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Central A/C Troubleshooting

Keep Your HVAC System Running Efficiently

© 2016 by Kelly Smith; all rights reserved; content may not be copied, rewritten, or republished without written permission.

An air conditioner array; photo courtesy Ildar Sagdejev

Homeowners will be flipping the “on” switch on their their thermostats as the weather warms up. Usually things go as anticipated. But occasionally things just don’t go as expected.

In many cases a bit of A/C troubleshooting solves the problem but other times the problem warrants a visit from an HVAC service company. Read on for common problems and possible fixes.

  • The unit won’t turn on. The first thing to check is the circuit breakers at both the breaker box and at the outside unit. Turn it back on if if it’s tripped. The next thing to check is the thermostat.

    Put in fresh batteries. It’s possible that it needs thermostat calibration. If a replacement is in order, an Energy Star rated thermostat is a good idea. If the unit has a condensate pump, be sure it’s not full.

  • If the larger copper line on the outdoor unit isn’t cold but the fan is running, the refrigerant is probably low. Call a service person to check for leaks and add refrigerant.

  • If there is some cooling but just not enough, check the temperature differential at two spots, where the air enters and where it exits the air handler. If it’s not between fifteen and twenty degrees, this is another indication of a refrigerant issue.

    If it’s much higher, try cleaning the blower wheel and evaporator coil. Also change the filter.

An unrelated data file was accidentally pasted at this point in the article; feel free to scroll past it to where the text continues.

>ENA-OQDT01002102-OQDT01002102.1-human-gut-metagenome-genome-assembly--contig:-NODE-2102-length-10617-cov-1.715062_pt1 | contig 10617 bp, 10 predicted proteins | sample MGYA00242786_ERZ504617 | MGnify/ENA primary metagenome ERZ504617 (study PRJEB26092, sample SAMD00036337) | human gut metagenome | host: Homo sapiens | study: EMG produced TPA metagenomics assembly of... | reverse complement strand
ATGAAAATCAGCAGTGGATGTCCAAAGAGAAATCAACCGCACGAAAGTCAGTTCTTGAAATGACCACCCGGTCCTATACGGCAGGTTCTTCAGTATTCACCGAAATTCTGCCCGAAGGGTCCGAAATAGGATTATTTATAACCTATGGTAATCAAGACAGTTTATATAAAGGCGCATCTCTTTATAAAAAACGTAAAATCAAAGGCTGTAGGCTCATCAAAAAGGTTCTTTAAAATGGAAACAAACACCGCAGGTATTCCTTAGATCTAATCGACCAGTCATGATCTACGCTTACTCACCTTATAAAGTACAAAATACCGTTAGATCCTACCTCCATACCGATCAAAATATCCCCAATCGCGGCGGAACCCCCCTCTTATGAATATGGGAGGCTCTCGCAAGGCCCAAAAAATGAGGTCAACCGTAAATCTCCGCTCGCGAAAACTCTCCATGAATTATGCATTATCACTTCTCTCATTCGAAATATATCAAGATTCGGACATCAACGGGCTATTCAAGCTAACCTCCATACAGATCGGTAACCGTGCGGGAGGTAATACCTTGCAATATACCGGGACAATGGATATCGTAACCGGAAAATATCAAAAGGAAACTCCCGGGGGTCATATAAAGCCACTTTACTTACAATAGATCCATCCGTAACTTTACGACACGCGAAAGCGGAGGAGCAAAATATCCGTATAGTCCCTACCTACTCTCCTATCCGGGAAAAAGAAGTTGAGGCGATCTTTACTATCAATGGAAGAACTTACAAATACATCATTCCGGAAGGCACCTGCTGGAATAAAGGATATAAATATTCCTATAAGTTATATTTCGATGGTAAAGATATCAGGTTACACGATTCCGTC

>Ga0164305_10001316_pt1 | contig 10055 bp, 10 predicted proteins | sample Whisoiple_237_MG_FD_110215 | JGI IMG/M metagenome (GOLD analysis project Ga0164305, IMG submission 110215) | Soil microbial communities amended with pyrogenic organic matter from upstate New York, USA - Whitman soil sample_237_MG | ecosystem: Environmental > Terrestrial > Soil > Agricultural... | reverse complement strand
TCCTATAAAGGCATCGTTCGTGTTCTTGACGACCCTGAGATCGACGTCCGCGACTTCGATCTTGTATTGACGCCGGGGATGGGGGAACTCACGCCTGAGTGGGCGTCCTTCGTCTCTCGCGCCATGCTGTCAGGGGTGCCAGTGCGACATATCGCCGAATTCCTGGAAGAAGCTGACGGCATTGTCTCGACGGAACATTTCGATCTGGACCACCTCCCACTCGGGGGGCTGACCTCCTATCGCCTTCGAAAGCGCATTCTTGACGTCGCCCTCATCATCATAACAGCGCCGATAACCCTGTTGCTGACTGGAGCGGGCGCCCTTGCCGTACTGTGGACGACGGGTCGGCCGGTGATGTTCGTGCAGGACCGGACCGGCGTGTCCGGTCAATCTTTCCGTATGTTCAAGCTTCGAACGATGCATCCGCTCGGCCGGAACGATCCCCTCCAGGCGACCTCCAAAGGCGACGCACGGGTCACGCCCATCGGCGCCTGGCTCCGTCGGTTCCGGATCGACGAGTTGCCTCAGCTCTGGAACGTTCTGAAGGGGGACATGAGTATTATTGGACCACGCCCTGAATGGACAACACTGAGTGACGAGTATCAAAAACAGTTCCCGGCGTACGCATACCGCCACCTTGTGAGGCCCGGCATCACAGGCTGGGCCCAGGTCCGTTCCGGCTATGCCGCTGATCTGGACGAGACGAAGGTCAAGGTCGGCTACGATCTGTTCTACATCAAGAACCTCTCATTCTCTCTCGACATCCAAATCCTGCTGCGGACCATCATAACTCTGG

• If the A/C isn’t blowing cold air at all, this could be because of a faulty compressor or an inadequate amount of refrigerant in the system. These are problems that a professional needs to address.

  • If the outside unit is making a loud buzzing, remove the panel from the outside unit and see if it is coming from the contractor (usually a square device with many wires coming out the top and bottom). Before replacing it, carefully label all wires.

  • A whistling sound may indicate a leak in your ductwork. This usually be repaired by the homeowner. Caveat: if you are making a repair with duct tape, use professional-grade metallic backed tape NOT that common plastic type; it won’t hold up in the attic heat.

  • If the central air conditioning unit doesn’t seem to be cooling your home adequately, start by lowering the thermostat five degrees. If that does not fix the problem, you may have a dirty evaporator.

    Carefully clean the evaporator and let it run for a few hours. If the problem remains, it could mean you have an improperly sized air conditioner.

In many cases a problem can be fixed by the homeowner, saving money. The building code mandates that many tasks must be handled by a licensed professional. For more information on A/C troubleshooting, check out the article links below. Finally, if a brand new unit is the best way to go, select a high efficiency unit.

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